Thursday, June 28, 2012

Bees in the Butterfly Garden by Maureen Lang Ends July 4th


 Maureen Lang writes stories inspired by a love of history and romance. An avid reader herself, she’s figured out a way to write the stories she feels like reading. Maureen’s Inspirationals have earned various writing distinctions as a finalist for the Rita, Christy and Carol Awards. In addition to investigating various eras in history (such as Victorian England, First World War, and America’s Gilded Age) Maureen loves taking research trips to get a feel for the settings of her novels. She lives in the Chicago area with her husband, children, and Labrador retriever.

Welcome to my blog Maureen. It's nice to have you on here. Maureen has generously offered to give away a copy of her book, Bees in the Butterfly Garden. To be entered answer the question, Do you know any interesting historical facts? or leave a comment. As always don't forget to leave your email addy so I can contact you if you win, and tell me if you are a follower so you get that second entry. Good luck and enjoy the interview.   
 
Where are you right now (LVR, DR, Bathroom) and what are you wearing? You have to tell the truth.
Nothing too exciting, just capris and a cotton flowered shirt. I don’t normally sit down to the computer until after I get my handicapped son off to school or summer day camp, so since I have to be seen in public first, I’m usually decent by the time I start working. Sorry to have such a boring answer to this one, but it does remind me of a “Come As You Are Party” that my sister’s church once hosted. Everyone who was invited was given the name and phone number of someone else on the list. When that person called, they had to come to the party dressed in whatever they were wearing when they picked up the phone. Needless to say, there were lots of calls made really early or really late in the day, so a number of people had to come in their PJs. I wasn’t there, but it sounded like fun!

What is the funniest, strangest, or most interesting thing you have learned when doing research?
Oh, my goodness, it would be hard to find just one. I love doing research, because I find so much material for my books that way. In the project I’m working on now that set in Denver 1887, I learned prostitutes could go to the druggist and for ten cents buy enough morphine to kill herself. Or she could swallow a bichloride tablet that was normally used as a douche chemical (which sounds like a horrible death, since it’s an acid that would basically eat her from the inside out). Nothing funny about any of that, of course; I found it so sad that women could so easily and cheaply end their own life.

What one thing on your writing journey influenced your work the most?
Reading. I love a book that captures my attention and gives me the aspiration to write better.

If you could work with any author who would you choose?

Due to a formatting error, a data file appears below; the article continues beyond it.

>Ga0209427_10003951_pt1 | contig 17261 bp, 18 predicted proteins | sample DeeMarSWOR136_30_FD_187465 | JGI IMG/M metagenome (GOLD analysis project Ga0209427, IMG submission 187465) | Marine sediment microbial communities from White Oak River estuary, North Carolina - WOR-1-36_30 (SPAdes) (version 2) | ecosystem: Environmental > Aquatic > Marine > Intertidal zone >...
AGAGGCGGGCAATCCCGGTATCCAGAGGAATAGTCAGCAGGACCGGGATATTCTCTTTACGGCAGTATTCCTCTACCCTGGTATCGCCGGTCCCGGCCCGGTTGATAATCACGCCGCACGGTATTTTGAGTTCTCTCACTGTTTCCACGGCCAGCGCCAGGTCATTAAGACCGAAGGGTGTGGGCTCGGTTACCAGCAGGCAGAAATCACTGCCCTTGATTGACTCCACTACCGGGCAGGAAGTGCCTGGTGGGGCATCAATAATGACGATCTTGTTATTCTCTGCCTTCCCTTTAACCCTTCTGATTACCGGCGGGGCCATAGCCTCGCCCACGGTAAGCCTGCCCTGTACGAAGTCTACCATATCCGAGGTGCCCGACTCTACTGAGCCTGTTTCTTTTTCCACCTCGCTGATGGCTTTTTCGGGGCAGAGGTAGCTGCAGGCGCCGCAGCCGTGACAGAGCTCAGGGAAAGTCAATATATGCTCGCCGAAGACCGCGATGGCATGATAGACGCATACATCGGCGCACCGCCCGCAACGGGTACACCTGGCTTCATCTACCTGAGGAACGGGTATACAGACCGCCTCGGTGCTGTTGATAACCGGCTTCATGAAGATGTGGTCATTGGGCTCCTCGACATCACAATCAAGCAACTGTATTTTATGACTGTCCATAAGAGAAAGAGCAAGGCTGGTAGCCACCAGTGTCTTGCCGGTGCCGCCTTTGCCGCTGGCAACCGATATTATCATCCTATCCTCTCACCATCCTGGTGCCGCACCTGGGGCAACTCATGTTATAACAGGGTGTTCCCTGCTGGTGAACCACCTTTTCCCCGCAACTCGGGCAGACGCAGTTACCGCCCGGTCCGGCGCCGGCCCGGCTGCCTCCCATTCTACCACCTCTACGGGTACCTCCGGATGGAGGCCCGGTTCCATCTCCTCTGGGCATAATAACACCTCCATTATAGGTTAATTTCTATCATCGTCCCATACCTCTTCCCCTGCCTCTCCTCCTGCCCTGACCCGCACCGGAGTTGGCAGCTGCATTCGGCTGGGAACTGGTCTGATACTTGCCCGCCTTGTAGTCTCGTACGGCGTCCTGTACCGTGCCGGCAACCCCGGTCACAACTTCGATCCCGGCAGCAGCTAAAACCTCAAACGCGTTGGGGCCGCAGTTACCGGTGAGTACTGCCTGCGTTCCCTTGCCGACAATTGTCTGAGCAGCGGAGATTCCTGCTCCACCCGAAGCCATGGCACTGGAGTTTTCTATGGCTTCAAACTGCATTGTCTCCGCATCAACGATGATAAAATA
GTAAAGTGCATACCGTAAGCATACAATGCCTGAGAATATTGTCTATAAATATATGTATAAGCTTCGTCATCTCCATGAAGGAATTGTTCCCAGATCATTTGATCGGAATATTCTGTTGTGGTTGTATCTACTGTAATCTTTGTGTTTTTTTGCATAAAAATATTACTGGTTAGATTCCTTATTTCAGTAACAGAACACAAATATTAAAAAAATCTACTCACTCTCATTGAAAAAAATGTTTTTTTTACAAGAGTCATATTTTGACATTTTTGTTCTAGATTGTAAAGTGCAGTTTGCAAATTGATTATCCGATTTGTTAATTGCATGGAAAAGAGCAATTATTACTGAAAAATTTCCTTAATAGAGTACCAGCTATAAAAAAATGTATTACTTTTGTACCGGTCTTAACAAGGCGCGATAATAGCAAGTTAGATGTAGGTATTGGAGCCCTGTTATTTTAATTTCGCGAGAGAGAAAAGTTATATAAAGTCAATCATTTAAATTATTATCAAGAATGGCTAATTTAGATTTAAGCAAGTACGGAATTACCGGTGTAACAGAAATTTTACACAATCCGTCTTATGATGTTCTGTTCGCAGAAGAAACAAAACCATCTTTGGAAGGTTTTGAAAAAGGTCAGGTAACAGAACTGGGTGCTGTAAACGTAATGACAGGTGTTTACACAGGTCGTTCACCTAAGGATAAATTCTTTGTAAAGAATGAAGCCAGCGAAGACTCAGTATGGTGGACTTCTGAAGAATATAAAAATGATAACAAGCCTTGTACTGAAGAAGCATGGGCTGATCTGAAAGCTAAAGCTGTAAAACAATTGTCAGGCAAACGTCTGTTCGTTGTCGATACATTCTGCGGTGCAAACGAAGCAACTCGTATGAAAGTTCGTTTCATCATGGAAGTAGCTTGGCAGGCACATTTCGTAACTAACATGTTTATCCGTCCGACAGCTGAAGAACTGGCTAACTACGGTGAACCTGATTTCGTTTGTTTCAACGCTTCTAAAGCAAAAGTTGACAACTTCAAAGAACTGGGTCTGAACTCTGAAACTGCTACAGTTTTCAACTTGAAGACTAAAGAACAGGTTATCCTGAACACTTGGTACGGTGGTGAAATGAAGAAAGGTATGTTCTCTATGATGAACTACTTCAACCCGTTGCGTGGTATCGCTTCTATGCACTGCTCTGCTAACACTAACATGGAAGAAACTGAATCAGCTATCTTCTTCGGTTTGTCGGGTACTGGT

In a sense I already do. My critique partner is Siri Mitchell, whose work I absolutely love. We regularly exchange ideas and try improving one another’s work, so it’s been a great blessing to both of us.

When writing, what is the part of the story you enjoy writing the most?
I love writing toward the end of my novels. Not the actual end, but at about the fourth quarter spot. Everything – hopefully – is really coming together, the action is building, and I can hardly wait to tie it all up.

What is a typical working day for you? Where and when do you write? Do you set goals?
I write as soon as my sons are off to school. My oldest son, 17, has Fragile X Syndrome, and because of that he functions like a two-year-old. Needless to say, when he’s home I don’t get much time at the computer (imagine a two year old with the reach of a 17 year old!). So my working day starts when he’s either at school or, during the summer for five weeks, at day camp. This quiet time typically lasts about 5 hours, between shorter school days and transportation issues, so the time goes quickly. I’m a terrible in-a-rut kind of writer, meaning I prefer sitting at my own desk with my own keyboard (not a laptop) in my own chair. As little noise in the background as possible. Then I can write unhindered! I do set rather vague goals—I like to be halfway done with my project by halfway to the deadline. If I don’t see t hat happening, I go into panic mode and my husband takes on more care-giving responsibility on the weekends so I can write, and instead of going for a brisk walk before anyone else is up I might sit down to the computer very early in the day. I’ve also been known to write at night, but only when absolutely necessary, since I’m a morning person.

If you could have written any piece of literature in history, be it books, speech, poetry, what piece would you want to say Written By Authors Name here
My absolute favorite book is Peace Like A River by Leif Enger. I’d love to have written that! Either that or The Gettysburg Address. That speech brings tears to my eyes.

What is your favorite material item that you own (examples: ipod, Gone with the Wind book, grandmother’s rocking chair)
I’d have to say it’s a ring that used to belong to my grandmother. It’s a manufactured Alexandrite so it’s worth only a tiny fraction of what it would be worth if it were real, but it’s still lovely—and it holds fond memories for me of the days my grandmother wore it.

Thanks very much for having me!


 Raised in an exclusive boarding school among Fifth Avenue’s finest, Meg Davenport has all she’s ever needed . . . but none of the things she’s wanted most, like family, or dreams of a future that includes anything other than finding a suitable match. So when her distant father dies, she seizes the chance to throw etiquette aside and do as she pleases. Especially when she learns that John Davenport wasn’t the wealthy businessman she thought, but one of the Gilded Age’s most talented thieves.